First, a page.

If you wish to have mail end up in your POP3/IMAP mailbox then instead of putting an email address in the .forward files above you simply create a file containing /home/<username>/Maildir/. You can create more POP/IMAP mailboxes through the web interface mentioned above. If you have configured additional POP3/IMAP mailboxes then you can specify these by putting /home/<username>/popboxes/<popusername>/Maildir/ into the .forward file, with popusername being the username that you use to access the mailbox you wish the mail to go into but with the @ in the username replaced by a %.

Thus, with the above example in mind, if we recreate the .forward-default file but put /home/<username>/Maildir/ in it mail to will be forwarded to while all other mail to will end up in foobar's POP3/IMAP mailbox.

Or for Alice's mail if you create a new mailbox with the popusername then to forward mail to this box you would place /home/<username>/popboxes/ in the appropriate .forward file.

If you want to have all email for <local-part>-anything treated in a particular way you can create a .forward-<local-part>-default which will forward <local-part>-anything in that particular way.

All messages in your POP3/IMAP mailbox (and indeed even those forwarded through Black Cat) contain an "X-BlackCat-To:" header allowing you to tell who the message was actually to at your domain. This is useful if you're using something like fetchmail to pick up mail from your POP3/IMAP mailbox or are forwarding all your email to one address.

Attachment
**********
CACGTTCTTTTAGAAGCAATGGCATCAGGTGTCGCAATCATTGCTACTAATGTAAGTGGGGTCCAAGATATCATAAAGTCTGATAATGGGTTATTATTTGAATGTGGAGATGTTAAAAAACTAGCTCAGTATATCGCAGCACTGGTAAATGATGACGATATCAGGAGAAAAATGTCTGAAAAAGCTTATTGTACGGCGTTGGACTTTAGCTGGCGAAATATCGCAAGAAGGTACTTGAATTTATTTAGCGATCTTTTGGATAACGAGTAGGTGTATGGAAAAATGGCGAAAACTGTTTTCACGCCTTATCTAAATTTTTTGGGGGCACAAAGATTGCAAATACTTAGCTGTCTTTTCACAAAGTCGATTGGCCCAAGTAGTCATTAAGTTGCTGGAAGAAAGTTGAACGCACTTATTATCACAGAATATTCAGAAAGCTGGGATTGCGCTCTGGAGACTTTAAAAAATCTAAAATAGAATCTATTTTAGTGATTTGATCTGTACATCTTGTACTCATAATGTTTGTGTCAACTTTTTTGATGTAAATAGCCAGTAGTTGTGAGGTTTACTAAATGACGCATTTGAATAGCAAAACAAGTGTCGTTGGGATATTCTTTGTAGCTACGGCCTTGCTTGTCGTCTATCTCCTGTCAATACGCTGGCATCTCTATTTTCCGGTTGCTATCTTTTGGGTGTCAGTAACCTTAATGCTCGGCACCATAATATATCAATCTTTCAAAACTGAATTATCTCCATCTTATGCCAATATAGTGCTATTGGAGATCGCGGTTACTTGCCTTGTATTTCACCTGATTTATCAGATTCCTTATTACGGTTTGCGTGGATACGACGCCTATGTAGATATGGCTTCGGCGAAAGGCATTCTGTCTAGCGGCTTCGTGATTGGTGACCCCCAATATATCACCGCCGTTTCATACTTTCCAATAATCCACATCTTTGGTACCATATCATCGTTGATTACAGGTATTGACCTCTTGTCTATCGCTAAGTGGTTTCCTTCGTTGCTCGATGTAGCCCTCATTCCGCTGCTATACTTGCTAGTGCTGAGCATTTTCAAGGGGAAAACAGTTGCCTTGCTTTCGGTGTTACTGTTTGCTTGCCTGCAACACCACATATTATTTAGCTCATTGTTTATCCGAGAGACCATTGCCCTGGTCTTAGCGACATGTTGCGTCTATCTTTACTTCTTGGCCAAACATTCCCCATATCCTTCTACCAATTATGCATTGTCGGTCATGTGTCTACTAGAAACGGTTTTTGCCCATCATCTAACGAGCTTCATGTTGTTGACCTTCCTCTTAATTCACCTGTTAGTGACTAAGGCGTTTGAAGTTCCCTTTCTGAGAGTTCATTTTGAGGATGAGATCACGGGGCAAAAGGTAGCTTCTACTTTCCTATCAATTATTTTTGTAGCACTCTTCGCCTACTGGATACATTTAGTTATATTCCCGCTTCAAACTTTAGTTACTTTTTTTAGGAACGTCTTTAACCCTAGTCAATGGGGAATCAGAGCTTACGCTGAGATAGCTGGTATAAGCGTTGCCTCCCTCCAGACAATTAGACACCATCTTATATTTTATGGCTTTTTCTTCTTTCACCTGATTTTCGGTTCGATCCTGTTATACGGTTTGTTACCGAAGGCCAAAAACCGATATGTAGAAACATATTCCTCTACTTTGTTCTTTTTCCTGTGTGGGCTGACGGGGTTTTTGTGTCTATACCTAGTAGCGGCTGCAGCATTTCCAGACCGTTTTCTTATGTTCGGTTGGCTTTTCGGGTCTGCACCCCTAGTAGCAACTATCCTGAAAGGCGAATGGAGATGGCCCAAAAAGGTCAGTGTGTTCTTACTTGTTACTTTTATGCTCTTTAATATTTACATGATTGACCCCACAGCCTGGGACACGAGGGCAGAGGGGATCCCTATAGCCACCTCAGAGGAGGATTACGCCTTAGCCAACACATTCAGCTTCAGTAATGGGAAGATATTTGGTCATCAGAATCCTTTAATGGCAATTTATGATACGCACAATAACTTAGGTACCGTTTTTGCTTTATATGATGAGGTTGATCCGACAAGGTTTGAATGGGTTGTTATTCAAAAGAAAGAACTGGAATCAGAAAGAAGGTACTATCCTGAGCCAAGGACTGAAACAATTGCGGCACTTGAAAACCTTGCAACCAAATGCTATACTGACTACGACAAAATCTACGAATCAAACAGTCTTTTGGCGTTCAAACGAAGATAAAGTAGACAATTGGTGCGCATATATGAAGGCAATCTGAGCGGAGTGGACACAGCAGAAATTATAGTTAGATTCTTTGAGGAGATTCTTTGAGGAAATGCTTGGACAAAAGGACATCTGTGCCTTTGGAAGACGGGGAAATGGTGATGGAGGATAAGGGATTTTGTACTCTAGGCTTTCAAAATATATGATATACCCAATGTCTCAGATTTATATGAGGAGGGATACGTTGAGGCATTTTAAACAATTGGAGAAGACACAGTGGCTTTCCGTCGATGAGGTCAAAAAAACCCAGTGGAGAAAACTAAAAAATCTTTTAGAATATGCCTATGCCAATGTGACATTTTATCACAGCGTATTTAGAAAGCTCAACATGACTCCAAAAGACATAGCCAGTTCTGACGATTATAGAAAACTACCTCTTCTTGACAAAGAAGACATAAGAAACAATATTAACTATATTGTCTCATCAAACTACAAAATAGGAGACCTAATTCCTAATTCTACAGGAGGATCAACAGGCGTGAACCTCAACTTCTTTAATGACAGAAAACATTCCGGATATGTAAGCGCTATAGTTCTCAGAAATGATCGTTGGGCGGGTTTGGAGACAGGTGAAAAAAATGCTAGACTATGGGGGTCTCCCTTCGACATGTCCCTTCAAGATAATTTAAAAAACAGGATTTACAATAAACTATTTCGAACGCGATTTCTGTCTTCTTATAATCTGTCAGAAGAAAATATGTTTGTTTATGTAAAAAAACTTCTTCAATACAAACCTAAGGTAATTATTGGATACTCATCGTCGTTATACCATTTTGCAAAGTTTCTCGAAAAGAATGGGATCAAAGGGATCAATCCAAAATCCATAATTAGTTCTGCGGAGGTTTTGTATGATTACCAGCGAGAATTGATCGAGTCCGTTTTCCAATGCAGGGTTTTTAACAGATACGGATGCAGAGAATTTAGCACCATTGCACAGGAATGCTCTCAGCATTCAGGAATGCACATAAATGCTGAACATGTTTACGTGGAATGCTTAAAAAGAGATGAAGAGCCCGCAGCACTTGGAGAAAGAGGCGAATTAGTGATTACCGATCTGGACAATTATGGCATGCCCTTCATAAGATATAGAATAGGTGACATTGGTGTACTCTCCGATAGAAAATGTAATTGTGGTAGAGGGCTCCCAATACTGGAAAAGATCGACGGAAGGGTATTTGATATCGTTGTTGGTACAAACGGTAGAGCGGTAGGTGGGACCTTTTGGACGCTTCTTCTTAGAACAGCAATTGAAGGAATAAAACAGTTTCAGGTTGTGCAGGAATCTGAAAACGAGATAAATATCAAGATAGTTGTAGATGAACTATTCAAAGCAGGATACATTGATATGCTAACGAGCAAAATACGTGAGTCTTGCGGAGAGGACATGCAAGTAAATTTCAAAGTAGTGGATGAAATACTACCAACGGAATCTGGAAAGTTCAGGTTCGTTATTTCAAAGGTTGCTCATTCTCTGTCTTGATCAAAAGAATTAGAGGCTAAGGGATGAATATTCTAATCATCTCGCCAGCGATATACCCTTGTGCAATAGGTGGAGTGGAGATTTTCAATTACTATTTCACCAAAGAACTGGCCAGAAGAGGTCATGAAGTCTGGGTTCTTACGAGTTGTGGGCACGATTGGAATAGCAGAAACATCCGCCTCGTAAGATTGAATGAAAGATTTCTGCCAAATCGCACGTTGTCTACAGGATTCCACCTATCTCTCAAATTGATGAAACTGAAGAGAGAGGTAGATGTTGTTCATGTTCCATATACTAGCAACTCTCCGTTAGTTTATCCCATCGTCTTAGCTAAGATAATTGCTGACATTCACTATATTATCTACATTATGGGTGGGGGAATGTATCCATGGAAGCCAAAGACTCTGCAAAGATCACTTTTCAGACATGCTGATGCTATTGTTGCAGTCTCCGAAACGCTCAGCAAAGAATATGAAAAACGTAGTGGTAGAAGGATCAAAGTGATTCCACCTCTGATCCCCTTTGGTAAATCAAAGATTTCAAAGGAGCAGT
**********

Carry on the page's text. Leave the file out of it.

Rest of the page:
The format of the "X-BlackCat-To:" header is <username>-<local-part>@<domain>. For example, an email to would be forwarded to including a header "X-BlackCat-To:".

Multiple domains

If you have multiple domains, the way they are handled depends on whether the domain has a subuser associated with it, and if so, what it is. All domains with the same subuser have the same alias files applied to it.

If the subuser is blank (the default) then the domain's alias configuration will be handled as above. Otherwise, you will need to add the subuser into the filenames. Example: .forward-mysubuser-myalias or .forward-mysubuser-default.

The subuser will initially be set when ordering a domain pointing. You can change it later - see "Manage mail domain subusers" in the control panel described above

Exim filters

We also allow exim filter files to be uploaded as any of your .forward-blah files. Please create a normal Exim filter and then upload it in place of the relevant alias you wish to filter.

The pipe command is restricted and we would urge people not to use it but rather use alternatives in the filter language itself. We do allow fail and defer in user filters.

The filter files should follow the Exim 4 filter specification

As you cannot run exim -bf to test your filter files on yali you have to use the filter file test script from Yali's control panel.